Most impressive are all the performances and recordings made with the Los Angeles Philharmonic during his directorship there from 1978. It is acknowledged that under his baton the sound of the orchestra changed but only, says Simon Rattle, when Giulini himself stood before them. Included in this box are Beethoven’s Symphonies Three, Five and Six; Schumann’s Manfred Overture and Brahms’ First and Second Symphonies. These First and Second Symphony performances from 1981 eclipse his later versions with the Vienna Philharmonic from 1991, also included. From Los Angeles 1978/79 there are the two Chopin concertos with Zimerman. No-holds-barred performances of Debussy’s La mer and Ravel’s Mother Goose and Rapsodie espagnole also come from 1979 and Schumann’s Third comes from 1980. Finally, the last two entries from the Los Angeles Philharmonic are a complete Verdi’s Falstaff in a live performance recorded in the Los Angeles Music Centre in April 1982 and a program of opera arias. The cast for Falstaff includes Renato Bruson, Leo Nucci, Dalmacio Gonzales, Katia Ricciarelli, Barbara Hendricks, Brenda Boozer and others, plus the Los Angeles Master Chorale (Roger Wagner). On the 42nd CD Plácido Domingo joins the Roger Wagner Chorale and the orchestra in an attractive 1980 collection of the most memorable tenor arias from ten operas. The operas are L’elisir d’amore, Lucia di Lammermoor, Ernani, Il Trovatore, Aida, La Juive, L’Africaine, Les Pěcheurs de perles, Carmen and Martha.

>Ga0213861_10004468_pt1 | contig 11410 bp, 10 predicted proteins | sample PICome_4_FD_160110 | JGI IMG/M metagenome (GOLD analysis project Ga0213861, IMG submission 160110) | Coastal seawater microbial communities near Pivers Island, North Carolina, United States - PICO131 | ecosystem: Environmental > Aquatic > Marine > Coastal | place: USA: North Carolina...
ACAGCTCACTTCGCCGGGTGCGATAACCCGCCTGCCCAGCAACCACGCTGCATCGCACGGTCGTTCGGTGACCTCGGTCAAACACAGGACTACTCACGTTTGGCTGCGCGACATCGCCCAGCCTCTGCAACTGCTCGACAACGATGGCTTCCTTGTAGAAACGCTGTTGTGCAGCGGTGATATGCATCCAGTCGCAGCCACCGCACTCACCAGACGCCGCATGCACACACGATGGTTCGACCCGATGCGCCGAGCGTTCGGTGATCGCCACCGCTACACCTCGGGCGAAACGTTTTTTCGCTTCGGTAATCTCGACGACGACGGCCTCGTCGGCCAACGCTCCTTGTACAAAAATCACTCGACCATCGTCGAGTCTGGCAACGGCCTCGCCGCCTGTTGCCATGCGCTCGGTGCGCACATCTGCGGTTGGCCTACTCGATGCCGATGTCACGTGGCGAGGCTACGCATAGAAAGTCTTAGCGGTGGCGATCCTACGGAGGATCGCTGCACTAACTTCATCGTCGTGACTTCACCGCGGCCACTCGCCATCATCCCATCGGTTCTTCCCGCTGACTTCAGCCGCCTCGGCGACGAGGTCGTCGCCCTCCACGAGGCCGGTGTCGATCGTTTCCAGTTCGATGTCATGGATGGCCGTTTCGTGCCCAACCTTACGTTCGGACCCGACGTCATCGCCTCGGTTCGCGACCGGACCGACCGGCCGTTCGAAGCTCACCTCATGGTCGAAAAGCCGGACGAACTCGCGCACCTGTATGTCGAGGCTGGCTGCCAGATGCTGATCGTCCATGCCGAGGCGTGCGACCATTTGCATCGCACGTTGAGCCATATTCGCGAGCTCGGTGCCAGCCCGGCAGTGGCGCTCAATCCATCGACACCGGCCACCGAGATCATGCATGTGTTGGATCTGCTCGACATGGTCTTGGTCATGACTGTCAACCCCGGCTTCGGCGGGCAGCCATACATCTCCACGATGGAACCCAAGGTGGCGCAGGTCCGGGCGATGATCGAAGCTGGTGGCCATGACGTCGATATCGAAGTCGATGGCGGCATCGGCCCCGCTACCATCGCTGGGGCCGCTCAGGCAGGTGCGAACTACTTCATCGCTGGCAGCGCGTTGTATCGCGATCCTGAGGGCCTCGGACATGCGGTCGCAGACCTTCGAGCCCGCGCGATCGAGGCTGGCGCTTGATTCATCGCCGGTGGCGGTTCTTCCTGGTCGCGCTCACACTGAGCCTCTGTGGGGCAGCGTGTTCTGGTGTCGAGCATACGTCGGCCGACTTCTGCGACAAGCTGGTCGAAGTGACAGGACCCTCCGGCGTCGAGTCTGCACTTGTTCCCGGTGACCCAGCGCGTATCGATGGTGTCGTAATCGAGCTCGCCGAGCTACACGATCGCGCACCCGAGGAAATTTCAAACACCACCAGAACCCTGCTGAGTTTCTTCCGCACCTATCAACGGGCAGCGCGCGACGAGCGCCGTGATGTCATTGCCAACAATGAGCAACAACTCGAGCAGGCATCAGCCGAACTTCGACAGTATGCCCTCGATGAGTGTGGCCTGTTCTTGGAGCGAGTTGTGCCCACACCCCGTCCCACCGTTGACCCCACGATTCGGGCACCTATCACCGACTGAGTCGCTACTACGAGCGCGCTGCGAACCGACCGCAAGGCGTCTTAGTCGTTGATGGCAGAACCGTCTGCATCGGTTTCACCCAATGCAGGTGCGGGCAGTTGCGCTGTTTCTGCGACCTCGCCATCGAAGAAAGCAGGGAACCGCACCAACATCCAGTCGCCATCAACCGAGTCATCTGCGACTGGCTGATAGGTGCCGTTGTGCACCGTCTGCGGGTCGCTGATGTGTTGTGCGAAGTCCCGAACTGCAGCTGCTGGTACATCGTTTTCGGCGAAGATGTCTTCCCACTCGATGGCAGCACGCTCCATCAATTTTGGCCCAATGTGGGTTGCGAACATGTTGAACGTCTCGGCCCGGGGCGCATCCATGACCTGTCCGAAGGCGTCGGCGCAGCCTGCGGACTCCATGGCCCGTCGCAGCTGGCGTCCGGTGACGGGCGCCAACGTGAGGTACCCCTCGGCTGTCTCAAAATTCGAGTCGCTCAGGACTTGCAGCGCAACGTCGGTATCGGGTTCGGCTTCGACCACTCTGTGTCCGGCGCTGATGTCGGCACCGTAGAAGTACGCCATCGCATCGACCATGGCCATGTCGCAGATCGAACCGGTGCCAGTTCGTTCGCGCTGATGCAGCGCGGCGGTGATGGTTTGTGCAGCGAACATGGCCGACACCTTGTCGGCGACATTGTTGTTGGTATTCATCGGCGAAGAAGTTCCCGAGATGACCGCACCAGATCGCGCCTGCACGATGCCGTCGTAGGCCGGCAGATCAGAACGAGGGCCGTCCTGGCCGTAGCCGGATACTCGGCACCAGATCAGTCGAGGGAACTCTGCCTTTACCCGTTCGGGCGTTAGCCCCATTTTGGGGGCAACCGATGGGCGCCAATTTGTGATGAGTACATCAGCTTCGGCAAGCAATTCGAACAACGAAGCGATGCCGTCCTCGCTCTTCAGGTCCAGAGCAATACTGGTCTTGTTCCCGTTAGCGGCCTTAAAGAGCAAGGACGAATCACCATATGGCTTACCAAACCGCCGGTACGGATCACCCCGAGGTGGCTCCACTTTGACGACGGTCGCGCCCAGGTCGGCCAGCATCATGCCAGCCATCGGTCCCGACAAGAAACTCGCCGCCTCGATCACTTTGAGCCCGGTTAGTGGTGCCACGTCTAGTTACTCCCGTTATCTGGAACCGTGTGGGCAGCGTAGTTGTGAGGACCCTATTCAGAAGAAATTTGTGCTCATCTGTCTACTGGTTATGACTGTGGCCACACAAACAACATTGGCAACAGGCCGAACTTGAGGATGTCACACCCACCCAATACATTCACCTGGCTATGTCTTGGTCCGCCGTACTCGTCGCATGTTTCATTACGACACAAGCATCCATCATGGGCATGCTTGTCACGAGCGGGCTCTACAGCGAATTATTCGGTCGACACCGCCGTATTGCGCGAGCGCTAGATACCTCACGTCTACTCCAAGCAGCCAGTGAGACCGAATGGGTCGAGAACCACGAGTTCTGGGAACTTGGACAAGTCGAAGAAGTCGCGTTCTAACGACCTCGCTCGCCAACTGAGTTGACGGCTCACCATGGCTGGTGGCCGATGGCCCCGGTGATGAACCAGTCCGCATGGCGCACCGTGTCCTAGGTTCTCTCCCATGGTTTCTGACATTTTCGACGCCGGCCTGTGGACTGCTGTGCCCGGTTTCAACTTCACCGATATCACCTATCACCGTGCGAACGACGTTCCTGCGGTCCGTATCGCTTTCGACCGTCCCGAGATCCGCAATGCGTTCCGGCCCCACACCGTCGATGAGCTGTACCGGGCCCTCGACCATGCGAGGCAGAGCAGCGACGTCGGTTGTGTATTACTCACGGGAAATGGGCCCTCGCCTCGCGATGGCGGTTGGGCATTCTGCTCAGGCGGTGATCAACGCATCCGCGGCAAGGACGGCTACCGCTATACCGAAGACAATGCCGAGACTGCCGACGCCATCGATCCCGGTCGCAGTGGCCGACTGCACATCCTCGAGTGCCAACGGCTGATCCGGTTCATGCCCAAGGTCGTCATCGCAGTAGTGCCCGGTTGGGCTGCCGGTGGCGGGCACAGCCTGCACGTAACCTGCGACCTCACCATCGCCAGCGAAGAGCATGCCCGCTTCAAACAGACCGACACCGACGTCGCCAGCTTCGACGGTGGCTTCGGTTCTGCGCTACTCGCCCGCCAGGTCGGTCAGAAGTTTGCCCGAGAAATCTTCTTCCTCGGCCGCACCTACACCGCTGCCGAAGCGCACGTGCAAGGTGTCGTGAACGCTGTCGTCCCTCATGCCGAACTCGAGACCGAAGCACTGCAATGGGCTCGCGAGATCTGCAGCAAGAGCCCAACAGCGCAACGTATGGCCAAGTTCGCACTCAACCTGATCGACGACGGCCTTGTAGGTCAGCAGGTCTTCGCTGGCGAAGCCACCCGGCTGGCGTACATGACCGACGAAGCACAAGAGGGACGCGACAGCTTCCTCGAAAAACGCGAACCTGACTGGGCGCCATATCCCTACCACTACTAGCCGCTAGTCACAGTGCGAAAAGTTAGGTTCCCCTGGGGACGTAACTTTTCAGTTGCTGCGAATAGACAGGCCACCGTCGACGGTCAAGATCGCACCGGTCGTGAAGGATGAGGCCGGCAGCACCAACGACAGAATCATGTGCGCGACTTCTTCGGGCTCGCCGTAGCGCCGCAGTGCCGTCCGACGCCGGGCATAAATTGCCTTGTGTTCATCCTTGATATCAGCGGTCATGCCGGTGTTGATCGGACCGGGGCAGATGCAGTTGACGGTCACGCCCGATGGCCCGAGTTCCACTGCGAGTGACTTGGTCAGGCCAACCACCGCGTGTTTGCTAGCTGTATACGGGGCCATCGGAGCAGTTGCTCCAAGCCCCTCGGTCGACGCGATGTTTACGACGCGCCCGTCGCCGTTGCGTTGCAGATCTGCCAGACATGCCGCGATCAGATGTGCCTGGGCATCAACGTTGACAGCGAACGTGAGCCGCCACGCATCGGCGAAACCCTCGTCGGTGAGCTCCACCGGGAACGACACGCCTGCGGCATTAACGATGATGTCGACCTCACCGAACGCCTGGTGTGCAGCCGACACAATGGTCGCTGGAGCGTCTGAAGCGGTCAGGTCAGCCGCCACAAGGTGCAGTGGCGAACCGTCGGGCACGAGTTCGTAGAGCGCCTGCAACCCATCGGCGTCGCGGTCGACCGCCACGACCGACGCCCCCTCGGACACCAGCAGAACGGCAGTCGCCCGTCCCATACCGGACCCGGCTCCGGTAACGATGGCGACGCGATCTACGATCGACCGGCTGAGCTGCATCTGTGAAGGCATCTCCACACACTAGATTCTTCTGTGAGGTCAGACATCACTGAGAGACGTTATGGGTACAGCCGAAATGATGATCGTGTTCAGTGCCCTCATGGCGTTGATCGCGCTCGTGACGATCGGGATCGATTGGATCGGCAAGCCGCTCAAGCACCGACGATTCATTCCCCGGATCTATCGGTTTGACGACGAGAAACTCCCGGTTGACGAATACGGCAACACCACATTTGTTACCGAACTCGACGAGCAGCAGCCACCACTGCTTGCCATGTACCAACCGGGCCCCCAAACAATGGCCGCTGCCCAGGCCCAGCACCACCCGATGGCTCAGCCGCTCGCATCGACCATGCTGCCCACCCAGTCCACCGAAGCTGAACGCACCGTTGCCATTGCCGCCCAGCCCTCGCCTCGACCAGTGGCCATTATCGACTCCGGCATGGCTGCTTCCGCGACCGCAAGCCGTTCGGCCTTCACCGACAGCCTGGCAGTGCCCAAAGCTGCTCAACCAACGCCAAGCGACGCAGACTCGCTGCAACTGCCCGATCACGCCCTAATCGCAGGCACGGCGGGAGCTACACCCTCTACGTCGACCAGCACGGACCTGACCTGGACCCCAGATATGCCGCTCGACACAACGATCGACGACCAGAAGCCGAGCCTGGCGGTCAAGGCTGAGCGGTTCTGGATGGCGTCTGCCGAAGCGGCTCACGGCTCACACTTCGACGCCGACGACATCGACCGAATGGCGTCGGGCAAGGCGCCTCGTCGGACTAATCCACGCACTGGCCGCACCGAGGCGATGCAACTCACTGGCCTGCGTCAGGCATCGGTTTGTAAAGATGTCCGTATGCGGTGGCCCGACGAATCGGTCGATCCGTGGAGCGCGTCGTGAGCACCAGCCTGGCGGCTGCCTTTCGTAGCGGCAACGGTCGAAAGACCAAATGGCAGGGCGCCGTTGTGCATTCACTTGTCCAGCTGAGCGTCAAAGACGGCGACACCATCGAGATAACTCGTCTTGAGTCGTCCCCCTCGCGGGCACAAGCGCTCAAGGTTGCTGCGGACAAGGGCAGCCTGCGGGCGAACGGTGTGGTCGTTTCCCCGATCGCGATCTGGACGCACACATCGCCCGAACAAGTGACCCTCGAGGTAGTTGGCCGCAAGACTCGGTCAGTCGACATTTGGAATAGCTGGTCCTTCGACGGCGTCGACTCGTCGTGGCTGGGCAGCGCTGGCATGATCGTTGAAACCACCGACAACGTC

Equally persuasive are the Chicago Symphony recordings that predate the LA performances: The Dvořák Eighth and Ninth Symphonies; Pictures at an Exhibition, the Mahler Ninth and the Schubert Fourth, Eighth and Ninth and the Prokofiev First. Benjamin Britten’s Serenade for Tenor, Horn and Strings Op.31 sung by Robert Tear is coupled with Britten’s Les Illuminations Op.18 for tenor and strings to the text by Arthur Rimbaud, sung in French by Tear with London’s Philharmonia Orchestra. A perfect mix and match as they say in the fashion trade. Also, with the Philharmonia are the Fauré Requiem with Kathleen Battle and Andreas Schmidt and Ravel’s Pavane pour une infante défunte and Rossini’s Stabat Mater with Katia Ricciarelli, Lucia Valentini-Terrani, Dalmacio Gonzales and Ruggero Raimondi.
DG had begun recording Giulini in Europe in his days with the Vienna Symphony Orchestra. In 1975 they recorded Gottfried von Einem’s cantata An die Nachgeborenen (To Posterity) Op.42 in honour of the 30th anniversary of the United Nations. The soloists are Julia Hamari and Dietrich Fischer-Dieskau plus the Vienna Choral Society. During 1979 in the Musikverein, Michelangeli and Giulini recorded, in concert, three Beethoven concertos, the First, Third and Fifth. Coupled with the Fifth is the Mozart 23rd Concerto played by Horowitz with the La Scala orchestra eight years later. There are the two Liszt concertos with Lazar Berman.